African girls, nineteenth‐century mission education and the patriarchal imperative

Leach, Fiona (2008) African girls, nineteenth‐century mission education and the patriarchal imperative. Gender and Education, 20 (4). pp. 335-347. ISSN 0954-0253

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This paper draws on Anglican mission archive material to uncover the extent to which girls’ schooling in early nineteenth‐century West Africa developed as a response to male interests and perceived male needs. The founding of the colony of Sierra Leone in 1787 as a home for freed slaves followed by the arrival of Protestant missionaries in 1804 offers a laboratory type environment to trace the development of girls’ formal schooling in Africa. In particular, the missionaries understood the importance of educating women if Christianity was to prosper on the continent. Girls were to be educated to take their place in the new Christian monogamous family, to provide moral and practical support for men, and to bring up their children in the new faith. They were to be taught separately from boys where possible, by female teachers and with a differentiated curriculum dominated by sewing. Educational opportunities were expanded only insofar as women needed to provide fitting and accomplished marriage companions for educated men seeking to advance their careers in the new meritocratic society.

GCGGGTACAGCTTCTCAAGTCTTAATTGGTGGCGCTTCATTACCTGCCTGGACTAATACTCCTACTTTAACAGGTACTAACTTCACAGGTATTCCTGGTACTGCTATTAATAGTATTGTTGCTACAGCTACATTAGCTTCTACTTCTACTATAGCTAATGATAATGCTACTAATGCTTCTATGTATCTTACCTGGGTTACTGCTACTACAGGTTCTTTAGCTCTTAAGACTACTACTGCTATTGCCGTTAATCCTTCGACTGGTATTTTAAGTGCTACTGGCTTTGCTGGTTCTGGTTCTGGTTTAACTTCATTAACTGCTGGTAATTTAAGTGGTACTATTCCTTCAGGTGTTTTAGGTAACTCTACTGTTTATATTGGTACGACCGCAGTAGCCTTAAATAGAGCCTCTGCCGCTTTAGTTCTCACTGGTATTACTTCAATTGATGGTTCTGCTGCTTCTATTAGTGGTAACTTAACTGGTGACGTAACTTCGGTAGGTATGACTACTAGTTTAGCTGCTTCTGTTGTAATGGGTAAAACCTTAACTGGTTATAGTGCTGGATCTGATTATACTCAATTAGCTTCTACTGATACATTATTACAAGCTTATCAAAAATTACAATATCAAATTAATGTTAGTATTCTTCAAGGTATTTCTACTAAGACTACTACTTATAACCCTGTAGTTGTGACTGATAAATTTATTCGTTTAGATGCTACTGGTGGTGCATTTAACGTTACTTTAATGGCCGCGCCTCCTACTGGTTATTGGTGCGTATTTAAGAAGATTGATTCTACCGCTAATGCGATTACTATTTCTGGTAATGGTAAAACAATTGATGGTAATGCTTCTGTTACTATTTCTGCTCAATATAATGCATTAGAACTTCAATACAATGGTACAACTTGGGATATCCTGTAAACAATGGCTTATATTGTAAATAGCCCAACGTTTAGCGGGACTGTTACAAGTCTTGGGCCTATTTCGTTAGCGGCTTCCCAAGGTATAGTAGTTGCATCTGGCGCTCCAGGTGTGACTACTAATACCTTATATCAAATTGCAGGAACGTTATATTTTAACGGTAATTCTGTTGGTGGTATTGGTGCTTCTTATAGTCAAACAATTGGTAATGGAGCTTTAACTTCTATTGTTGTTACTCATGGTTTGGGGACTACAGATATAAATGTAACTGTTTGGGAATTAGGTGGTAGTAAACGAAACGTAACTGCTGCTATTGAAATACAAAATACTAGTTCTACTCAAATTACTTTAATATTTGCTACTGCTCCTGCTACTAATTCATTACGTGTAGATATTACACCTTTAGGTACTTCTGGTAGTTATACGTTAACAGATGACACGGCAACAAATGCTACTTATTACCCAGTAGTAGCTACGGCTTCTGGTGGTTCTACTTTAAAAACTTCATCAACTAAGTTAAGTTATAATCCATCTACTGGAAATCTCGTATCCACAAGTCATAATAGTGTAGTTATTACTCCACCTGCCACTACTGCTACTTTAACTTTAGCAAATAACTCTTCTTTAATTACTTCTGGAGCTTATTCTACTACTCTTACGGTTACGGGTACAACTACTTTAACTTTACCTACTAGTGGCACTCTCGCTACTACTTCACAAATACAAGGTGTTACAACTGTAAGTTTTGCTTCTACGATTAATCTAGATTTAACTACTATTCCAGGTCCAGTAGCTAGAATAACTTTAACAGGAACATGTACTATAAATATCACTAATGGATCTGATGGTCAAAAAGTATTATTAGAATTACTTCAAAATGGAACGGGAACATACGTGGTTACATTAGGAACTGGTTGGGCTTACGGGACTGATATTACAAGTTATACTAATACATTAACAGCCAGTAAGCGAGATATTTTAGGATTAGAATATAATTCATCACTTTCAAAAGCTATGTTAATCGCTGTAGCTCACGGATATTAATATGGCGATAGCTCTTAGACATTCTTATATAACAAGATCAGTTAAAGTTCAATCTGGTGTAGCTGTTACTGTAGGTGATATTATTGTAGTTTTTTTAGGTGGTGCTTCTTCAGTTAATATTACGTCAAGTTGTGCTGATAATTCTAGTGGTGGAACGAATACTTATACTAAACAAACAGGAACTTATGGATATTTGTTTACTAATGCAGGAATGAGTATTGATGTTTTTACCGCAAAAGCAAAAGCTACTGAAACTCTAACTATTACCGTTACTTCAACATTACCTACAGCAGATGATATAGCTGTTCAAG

Item Type: Article
Keywords: missions, education, girls, Africa,history, patriarchy
Schools and Departments: School of Education and Social Work > Education
Subjects: D History General and Old World > DT History of Africa > DT0470 West Africa. West Coast
L Education > L Education (General)
L Education > LA History of education
Depositing User: Michael Davy
Date Deposited: 14 May 2013 13:06
Last Modified: 08 Aug 2013 13:09
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